Castlevania 2 seems to revel in making the player feel paranoid, which is especially evident in the numerous fake floors throughout the game, practically demanding that you toss some holy water every few steps to make sure you don't end up stepping into a trap. It also has one of the most baffling status screens known to mankind. You see, the game has a day/night cycle, so more powerful enemies will show up at night. Additionally, the amount of time it takes to complete the game will determine your ending. Technically both of these are listed on the status screen, but until you figure out how it works, good luck. As much as this makes the game feel dated, I admit I have a certain admiration for older games that went out of their way to play with the gamer and make them feel stupid, even though there's no real way to conquer them outside of buying a hint guide (which, back in 1988, were usually awful books filled with completely incorrect passwords.). It's all pretty funny, as long as you don't take everything too seriously.

All of these changes seemed to have been influenced by the MSX version of Akumajou Dracula, known as Vampire Killer elsewhere, which focused a bit more on exploration than the NES original. This influence is apparent right down to Simon's altered outfit - here, he appears with black hair and a red outfit, a departure from the brown messes of pixels that he's portrayed as in the original game. However, in Vampire Killer, it was simple enough that you could solve each area by simply whipping every block, the same tactic which worked with similarly structured NES games of the era like Metroid. You'll need to do this in Castlevania 2, except there are a lot more blocks.

You'll almost definitely need to make your own map, since as an early NES game, there's very little way of changing scenery. The towns look practically identical, except for the changes in brick color. Ditto with the mansions, and the forests, and the few caves that you'll run across. Compared to other similarly structured games like the aforementioned Metroid and Konami's own The Goonies 2, Castlevania 2's game world is relatively small, so it's never too completely overwhelming, Plus, all of this exploration is backed by one of the most amazing soundtracks on the console. There are only maybe seven songs in the entire game, but all of them are incredible, including the classic town theme and the first appearance the hallmark song "Bloody Tears", featured as Simon adventures during the daytime. The sound quality is among the best on the NES - I don't know what kind of virgins Konami sacrificed to make a game sound this good, but it's easily up there next to Sunsoft's efforts on the awesome scale.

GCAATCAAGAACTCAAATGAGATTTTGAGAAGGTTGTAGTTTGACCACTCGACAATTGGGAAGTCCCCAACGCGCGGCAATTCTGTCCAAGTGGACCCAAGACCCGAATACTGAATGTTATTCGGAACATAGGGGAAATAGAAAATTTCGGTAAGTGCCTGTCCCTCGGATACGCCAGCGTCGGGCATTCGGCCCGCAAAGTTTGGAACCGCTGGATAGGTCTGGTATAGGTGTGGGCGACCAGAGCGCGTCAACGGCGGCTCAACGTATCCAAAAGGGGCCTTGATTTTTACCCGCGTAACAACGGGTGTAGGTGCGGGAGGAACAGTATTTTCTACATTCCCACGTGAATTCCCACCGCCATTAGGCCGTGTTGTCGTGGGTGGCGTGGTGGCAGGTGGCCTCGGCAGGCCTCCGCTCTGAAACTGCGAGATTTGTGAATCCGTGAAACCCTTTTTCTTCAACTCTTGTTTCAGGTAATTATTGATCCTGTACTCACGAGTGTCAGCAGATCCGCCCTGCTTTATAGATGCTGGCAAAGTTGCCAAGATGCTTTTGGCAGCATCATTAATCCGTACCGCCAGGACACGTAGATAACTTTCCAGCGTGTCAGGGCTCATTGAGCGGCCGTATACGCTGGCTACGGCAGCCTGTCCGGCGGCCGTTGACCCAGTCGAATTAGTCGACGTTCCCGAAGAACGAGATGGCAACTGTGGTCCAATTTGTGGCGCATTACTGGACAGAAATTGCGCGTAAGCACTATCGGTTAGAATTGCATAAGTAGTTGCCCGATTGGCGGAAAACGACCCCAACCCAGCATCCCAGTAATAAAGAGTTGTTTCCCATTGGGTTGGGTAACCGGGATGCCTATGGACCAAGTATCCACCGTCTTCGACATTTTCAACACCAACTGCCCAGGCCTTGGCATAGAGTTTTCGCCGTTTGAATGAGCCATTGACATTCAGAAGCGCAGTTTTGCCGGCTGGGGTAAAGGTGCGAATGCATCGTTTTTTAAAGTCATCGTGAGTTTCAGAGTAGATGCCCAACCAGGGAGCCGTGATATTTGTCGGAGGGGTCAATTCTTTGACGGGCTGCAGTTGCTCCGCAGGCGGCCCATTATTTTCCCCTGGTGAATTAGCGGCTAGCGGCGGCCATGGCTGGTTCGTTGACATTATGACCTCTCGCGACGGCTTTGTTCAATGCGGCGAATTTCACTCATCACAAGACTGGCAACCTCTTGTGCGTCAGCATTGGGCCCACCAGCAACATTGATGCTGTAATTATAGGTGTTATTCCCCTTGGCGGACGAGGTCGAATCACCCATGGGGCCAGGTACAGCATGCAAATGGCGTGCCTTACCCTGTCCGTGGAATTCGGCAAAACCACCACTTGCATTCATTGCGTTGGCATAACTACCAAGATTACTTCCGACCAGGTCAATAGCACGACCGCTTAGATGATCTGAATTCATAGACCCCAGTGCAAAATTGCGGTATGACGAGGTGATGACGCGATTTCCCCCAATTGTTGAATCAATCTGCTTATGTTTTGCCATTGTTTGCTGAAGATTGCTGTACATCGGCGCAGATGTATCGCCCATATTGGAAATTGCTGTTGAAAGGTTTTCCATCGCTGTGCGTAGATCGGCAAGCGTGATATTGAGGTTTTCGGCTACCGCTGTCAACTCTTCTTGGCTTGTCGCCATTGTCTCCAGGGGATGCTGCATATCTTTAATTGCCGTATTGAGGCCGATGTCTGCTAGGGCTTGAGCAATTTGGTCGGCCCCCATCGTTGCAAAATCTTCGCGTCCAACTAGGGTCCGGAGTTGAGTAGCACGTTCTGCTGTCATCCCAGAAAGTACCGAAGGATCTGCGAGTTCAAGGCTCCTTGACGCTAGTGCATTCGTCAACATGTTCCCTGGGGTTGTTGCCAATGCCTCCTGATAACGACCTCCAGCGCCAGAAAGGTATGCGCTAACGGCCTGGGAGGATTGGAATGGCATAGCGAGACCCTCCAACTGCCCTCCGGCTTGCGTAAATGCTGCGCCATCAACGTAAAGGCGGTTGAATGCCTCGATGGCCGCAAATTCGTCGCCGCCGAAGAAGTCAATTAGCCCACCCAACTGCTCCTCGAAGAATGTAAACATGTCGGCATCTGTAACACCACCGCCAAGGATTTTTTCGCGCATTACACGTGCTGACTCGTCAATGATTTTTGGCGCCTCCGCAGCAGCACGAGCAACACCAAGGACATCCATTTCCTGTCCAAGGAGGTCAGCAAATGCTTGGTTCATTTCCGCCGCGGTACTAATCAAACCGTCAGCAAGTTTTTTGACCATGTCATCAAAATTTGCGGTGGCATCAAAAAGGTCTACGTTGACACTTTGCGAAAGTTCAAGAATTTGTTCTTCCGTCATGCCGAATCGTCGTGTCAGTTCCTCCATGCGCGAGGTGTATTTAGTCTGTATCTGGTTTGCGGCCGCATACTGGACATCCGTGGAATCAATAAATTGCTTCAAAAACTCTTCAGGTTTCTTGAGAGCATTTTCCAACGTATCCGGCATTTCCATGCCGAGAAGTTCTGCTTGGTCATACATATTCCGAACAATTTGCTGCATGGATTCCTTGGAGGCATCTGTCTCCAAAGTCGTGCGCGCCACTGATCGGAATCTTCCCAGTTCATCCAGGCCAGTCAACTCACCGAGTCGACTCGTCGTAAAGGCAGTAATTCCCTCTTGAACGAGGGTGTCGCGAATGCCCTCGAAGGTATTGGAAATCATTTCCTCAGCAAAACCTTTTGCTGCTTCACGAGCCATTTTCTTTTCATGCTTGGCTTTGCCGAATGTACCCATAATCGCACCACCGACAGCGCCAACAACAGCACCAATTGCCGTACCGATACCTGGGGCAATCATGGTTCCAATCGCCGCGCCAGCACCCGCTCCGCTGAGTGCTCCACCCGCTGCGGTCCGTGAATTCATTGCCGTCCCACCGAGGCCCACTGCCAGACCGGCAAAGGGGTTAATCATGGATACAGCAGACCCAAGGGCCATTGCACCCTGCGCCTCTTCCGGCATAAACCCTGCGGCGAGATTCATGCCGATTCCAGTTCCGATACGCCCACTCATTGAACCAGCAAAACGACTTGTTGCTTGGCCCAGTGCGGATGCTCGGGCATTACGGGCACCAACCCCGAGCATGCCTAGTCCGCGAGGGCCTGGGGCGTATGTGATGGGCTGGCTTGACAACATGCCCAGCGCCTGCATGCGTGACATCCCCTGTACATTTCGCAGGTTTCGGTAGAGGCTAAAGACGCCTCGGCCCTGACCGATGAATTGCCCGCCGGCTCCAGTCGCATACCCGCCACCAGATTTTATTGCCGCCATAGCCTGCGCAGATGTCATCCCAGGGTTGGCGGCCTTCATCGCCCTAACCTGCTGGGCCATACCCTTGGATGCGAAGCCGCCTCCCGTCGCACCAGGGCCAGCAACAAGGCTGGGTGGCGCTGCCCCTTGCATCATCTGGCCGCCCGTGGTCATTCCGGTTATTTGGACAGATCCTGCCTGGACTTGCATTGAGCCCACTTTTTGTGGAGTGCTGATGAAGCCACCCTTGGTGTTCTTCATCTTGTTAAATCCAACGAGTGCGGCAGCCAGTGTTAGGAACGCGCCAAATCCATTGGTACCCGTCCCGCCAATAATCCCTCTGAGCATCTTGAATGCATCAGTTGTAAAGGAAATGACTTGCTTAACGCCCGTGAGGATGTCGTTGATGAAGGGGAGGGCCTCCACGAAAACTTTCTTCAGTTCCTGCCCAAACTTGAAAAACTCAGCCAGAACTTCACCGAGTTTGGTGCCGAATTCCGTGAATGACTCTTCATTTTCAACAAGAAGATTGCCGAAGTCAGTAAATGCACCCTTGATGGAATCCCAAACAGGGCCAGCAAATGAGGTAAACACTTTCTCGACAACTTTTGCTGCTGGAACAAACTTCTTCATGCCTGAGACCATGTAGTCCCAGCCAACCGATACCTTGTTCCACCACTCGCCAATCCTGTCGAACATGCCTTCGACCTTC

Although yes, it's old and confusing, Castlevania 2 is still plenty of fun, and is greatly aided by a FAQ. It also influenced Castlevania: Symphony of the Night and all of its successors, making it an extremely important member of the series.

Thanks to Rob Strangman for the manual scans.

Castlevania 2 Artwork

American Cover
American Back
Japanese Cover
European Cover
European Back
European Manual/Cartridge
Japanese Flyer 1
Japanese Flyer 2
Japanese Manual - Story
Japanese Manual - Story 2
Japanese Manual - Map of Transylvania
Japanese Manual - Monsters 1
Japanese Manual - Monsters 2
Japanese Manual - Monsters 3
Nintendo Power Cover
Nintedo Power Map
Howard and Nester Comic Page 1
Howard and Nester Comic Page 2
Japanese Collector Cards 1
Japanese Collector Cards 2
Other Japanese Collector Cards

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Castlevania Games - Castlevania 2